When posed with the question as to who it was who actually took the very first photograph, there is little argument today that it was Joseph Nicephor Niépce.
The Early Years
Niépce was born in France on March 7, 1765. He was one of three children with a father who was a wealthy attorney. The family was forced to flee the area when the French revolution began. Niépce was named Joseph, but while studying at the Oratorian College in Angers, he decided to adopt the name Nicéphore in honor of Saint Nicephorus the ninth-century Patriarch of Constantinople. His studies taught him experimental methods in science and he graduated to become a professor at the college.
Niépce served as a staff officer in the French army under Napoleon. During his years in the service, the majority of his time was spent in Italy and on the island of Sardinia. He resigned his post due to illness. After leaving the service he married Agnes Romero and became Administrator of the district of Nice. He left this position to further pursue scientific research with his older brother Claude at their families estate in Chalon. He was reunited at the family home with his mom, sister and younger brother Bernard. Not only did he pursue his scientific research, but he also managed the family estate. The brothers served as wealthy gentlemen-farmers, raising beets and producing sugar.
The First Photographs
Niépce is believed to have taken the world’s first photographic etching in 1822. Using a camera obscura, a box with a hole in one side which utilizes light from an external scene, he took an engraving of Pope Pius VII. This image was later destroyed by the scientist when he attempted to duplicate it. Two of his attempts did however survive. One was a man and his horse, and the other a woman sitting at a spinning wheel. Niépce’s main problem was an unsteady hand and weak drawing skills, which led him to attempt to find a way to capture images permanently without relying on his poor drawing skills. Niépce experimented with the use of silver chloride, which darkened when exposed to light, but found it was not sufficient to produce the results he desired. He then moved on to bitumen, which led him to his first successful attempt at capturing a nature image. His process involved dissolving bitumen in lavender oil, which is a solvent often used in varnish. He then coated a sheet of pewter with this mixture and placed it inside a camera obscura. Eight hours later he removed it and washed it with lavender oil to remove any unexposed bitumen.
The picture itself was not very memorable as it was a building, a barn, and a tree. It was believed to be the courtyard outside his house. However, since the process was such a slow one, taking over 8 hours, the sun moved from one side of the image to the other making it appear as if the sun was coming from two sides of the photo. This process would later inspire Louis Daguerre’s highly successful mercury vapor development process.
It had taken him over twenty years of experimenting with optical images before he had this success. The earlier problem had been that although he was able to set optical images, they would fade quickly. The earliest surviving photo from Niépce is from 1825. He named his new process a Heliograph, after the Greek word for “of the sun.”
Once Niépce had the success he desired he decided to travel to England to try to promote his new invention to the Royal Society. Unfortunately, he was met with total failure. The Society has a rule stating that it would not promote any discovery with an undisclosed secret. Certainly, Niépce was not prepared to share his secrets with the world, so he returned to France disappointed that he was unable to make a success of his new invention.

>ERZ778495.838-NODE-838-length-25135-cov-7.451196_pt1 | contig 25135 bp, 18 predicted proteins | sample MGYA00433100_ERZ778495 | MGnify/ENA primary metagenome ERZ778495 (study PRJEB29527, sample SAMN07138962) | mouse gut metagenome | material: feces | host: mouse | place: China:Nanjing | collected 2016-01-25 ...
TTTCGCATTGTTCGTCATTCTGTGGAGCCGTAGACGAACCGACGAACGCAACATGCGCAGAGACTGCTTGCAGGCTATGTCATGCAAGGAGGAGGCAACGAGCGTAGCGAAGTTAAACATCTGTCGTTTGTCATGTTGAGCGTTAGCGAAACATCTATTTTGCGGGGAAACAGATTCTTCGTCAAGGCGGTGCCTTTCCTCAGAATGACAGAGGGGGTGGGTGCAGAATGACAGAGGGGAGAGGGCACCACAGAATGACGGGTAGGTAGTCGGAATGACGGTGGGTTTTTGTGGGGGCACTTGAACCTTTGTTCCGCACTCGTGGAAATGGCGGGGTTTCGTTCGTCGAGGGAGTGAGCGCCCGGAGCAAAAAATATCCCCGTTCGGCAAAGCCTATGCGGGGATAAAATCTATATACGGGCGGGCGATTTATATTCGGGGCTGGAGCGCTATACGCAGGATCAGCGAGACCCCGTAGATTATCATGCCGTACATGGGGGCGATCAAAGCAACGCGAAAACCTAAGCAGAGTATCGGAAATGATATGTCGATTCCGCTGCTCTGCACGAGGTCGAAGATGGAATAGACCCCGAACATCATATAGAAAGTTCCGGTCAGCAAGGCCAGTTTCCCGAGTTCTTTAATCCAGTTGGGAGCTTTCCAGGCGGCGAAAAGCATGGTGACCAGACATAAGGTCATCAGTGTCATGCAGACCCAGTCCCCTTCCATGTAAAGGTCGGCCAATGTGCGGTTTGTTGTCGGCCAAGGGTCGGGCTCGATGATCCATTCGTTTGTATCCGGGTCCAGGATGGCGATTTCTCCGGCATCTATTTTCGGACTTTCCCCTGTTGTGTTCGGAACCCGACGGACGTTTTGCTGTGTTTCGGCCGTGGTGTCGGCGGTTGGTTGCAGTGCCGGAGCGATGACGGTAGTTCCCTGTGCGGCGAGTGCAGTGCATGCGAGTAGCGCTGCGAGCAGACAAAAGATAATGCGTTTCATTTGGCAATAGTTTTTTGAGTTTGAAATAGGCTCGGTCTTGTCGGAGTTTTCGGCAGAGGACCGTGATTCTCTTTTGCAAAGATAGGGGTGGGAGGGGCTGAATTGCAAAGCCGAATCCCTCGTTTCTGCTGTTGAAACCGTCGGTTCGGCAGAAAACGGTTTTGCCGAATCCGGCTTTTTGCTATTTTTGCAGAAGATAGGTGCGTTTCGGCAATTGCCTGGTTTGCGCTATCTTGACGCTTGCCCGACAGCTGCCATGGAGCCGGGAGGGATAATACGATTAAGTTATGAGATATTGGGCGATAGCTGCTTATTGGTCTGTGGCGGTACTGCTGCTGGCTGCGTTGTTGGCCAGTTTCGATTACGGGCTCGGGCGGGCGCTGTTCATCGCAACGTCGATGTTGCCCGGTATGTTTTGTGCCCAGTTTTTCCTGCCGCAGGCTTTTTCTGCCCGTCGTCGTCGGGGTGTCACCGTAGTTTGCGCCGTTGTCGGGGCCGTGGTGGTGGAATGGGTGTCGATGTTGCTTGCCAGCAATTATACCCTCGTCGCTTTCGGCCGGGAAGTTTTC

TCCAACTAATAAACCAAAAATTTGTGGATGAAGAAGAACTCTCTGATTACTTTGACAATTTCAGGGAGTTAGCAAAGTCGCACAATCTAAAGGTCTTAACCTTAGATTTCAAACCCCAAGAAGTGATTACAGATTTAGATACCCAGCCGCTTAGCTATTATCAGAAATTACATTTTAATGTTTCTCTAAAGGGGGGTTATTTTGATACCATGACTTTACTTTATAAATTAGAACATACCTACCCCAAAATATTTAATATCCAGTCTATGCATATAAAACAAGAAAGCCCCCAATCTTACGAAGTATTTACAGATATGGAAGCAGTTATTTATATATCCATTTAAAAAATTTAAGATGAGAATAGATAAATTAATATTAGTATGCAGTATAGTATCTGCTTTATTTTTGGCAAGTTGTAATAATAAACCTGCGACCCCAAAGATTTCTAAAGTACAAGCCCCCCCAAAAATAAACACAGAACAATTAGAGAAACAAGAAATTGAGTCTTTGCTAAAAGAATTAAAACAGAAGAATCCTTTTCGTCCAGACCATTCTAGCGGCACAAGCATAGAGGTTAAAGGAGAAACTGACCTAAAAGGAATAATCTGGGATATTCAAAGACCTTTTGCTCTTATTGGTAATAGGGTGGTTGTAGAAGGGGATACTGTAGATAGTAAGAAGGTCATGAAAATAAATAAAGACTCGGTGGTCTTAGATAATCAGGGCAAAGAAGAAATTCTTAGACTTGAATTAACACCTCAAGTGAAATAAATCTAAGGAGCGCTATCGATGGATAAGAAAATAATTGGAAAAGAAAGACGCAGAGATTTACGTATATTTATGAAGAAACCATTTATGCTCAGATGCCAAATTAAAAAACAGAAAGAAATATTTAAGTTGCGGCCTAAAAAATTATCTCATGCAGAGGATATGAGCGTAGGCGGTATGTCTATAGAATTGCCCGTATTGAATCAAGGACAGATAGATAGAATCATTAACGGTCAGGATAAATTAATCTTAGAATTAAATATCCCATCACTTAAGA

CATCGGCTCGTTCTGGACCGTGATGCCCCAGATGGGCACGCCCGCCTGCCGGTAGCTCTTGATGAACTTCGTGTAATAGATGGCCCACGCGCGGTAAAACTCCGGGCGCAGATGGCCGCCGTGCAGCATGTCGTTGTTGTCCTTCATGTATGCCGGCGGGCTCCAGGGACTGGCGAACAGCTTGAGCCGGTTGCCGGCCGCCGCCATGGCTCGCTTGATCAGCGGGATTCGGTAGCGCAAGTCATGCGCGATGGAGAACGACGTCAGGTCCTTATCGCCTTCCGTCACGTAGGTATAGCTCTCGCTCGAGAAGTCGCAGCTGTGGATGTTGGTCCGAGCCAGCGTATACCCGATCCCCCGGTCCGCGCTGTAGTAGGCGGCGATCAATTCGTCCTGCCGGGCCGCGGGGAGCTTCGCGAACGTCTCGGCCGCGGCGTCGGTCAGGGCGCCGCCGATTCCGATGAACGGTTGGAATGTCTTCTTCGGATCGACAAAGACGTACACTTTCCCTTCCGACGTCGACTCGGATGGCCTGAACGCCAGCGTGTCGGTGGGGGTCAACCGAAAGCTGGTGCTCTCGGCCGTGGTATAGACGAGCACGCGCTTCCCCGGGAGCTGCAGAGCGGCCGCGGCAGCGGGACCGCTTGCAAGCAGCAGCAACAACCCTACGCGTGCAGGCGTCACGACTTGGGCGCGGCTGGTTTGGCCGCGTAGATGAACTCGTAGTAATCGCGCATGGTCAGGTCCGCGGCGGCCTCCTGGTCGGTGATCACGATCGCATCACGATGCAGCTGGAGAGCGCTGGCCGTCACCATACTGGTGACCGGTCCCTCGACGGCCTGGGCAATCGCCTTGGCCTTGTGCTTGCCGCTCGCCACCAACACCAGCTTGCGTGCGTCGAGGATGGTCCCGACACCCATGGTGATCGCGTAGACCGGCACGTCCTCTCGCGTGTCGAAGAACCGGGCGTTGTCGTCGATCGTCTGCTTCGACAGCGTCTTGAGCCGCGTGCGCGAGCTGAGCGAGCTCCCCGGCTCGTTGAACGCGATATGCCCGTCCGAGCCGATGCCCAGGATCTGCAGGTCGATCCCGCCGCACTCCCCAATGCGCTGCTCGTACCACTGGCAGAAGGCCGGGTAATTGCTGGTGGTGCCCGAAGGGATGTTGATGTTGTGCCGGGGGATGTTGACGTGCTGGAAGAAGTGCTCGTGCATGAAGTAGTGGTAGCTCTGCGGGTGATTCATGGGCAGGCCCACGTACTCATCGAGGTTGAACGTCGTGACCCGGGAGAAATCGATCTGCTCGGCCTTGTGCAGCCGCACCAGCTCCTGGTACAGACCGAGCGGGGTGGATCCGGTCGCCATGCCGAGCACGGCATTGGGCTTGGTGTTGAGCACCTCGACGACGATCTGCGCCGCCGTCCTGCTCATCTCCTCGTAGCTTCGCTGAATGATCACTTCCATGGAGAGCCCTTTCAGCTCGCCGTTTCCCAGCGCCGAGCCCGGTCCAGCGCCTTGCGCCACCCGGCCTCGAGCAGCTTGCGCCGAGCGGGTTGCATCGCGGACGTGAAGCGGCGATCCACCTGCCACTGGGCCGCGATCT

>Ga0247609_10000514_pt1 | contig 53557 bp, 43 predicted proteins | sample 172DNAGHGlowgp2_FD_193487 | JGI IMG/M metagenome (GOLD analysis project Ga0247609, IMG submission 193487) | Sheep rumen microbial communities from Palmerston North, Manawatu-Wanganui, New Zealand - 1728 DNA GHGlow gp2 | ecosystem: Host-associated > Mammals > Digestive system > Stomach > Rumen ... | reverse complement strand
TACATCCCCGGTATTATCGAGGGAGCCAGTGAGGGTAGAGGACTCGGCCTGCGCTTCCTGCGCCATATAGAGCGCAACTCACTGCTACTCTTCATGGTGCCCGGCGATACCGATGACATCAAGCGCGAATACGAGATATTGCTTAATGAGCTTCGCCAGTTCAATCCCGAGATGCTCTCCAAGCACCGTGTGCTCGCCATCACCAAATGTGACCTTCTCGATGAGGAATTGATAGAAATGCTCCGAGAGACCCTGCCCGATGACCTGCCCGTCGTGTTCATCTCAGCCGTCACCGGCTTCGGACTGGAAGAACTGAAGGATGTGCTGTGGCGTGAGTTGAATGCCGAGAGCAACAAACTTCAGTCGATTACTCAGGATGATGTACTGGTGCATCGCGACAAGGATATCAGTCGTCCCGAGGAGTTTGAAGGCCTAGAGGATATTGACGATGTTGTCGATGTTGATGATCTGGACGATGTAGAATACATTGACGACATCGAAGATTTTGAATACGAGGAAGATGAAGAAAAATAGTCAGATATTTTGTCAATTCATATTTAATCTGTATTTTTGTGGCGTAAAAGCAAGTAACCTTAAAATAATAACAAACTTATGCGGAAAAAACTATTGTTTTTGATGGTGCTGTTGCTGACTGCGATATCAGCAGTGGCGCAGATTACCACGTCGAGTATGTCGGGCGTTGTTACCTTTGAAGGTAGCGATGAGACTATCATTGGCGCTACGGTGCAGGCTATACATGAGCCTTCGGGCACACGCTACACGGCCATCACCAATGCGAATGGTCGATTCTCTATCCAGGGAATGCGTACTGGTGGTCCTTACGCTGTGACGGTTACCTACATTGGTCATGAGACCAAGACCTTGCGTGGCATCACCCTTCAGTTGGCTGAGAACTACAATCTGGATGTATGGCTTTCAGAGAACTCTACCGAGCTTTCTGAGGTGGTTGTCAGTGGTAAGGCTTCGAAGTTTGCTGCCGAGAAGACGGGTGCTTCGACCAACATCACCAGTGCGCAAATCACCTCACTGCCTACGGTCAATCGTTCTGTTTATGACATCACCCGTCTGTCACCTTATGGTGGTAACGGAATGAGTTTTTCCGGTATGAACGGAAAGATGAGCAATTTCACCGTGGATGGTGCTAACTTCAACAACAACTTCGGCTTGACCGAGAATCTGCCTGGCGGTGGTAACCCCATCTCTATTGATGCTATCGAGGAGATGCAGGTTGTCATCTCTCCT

In France, Niépce formed an alliance with Louis Daguerre. In 1829 they began collaborating to improve the process. They remained partners for the next four years until Niépce’s death from a stroke in 1833 at the age of 69. Daguerre continued working on the process after Niépce’s death eventually developing a process that, although based on their original findings, was much different than what Niépce had created. He named it the Daguerreotype, after himself. He managed to get the government of France to purchase his invention on behalf of the people of France. In 1939 the French government agreed to pay Daguerre a yearly stipend of 6,000 Francs for the rest of his life, and to pay the estate of Niépce 4,000 Francs yearly. Niépce’s son was not happy with this arrangement, claiming that Daguerre was receiving benefits for what his father had created. Niépce actually received little credit for anything to do with this creation until 1952 when historians Alison and Helmut Gernsheim rediscovered Niépce’s original images. It was this discovery that allowed the world to learn about Niépce’s "heliographic" process and allow the world to realize that this was the first successful example of what we now call photography: an image created on a light-sensitive surface, by the action of light.
Although Niépce is most noted for his invention in the photographic area, he also had several previous successes as an inventor. Among Niépce's other inventions was the Pyreolophore, the world’s first internal combustion engine, which he conceived and created with his brother Claude. Emperor, Napoleon Bonaparte, granted his patent in 1807 after he was shown its ability to power a boat upstream on a river in France.
In honor of this photographer, The Niépce Prize Niépce was created and has been awarded annually since 1955 to a professional photographer who has lived and worked in France for over 3 years. It was introduced in honor of Nièpce by Albert Plécy of the l'Association Gens d'Images.
Biography of Joseph Nicephore:
BBC News: World’s Oldest Photograph Sold
The History of Photography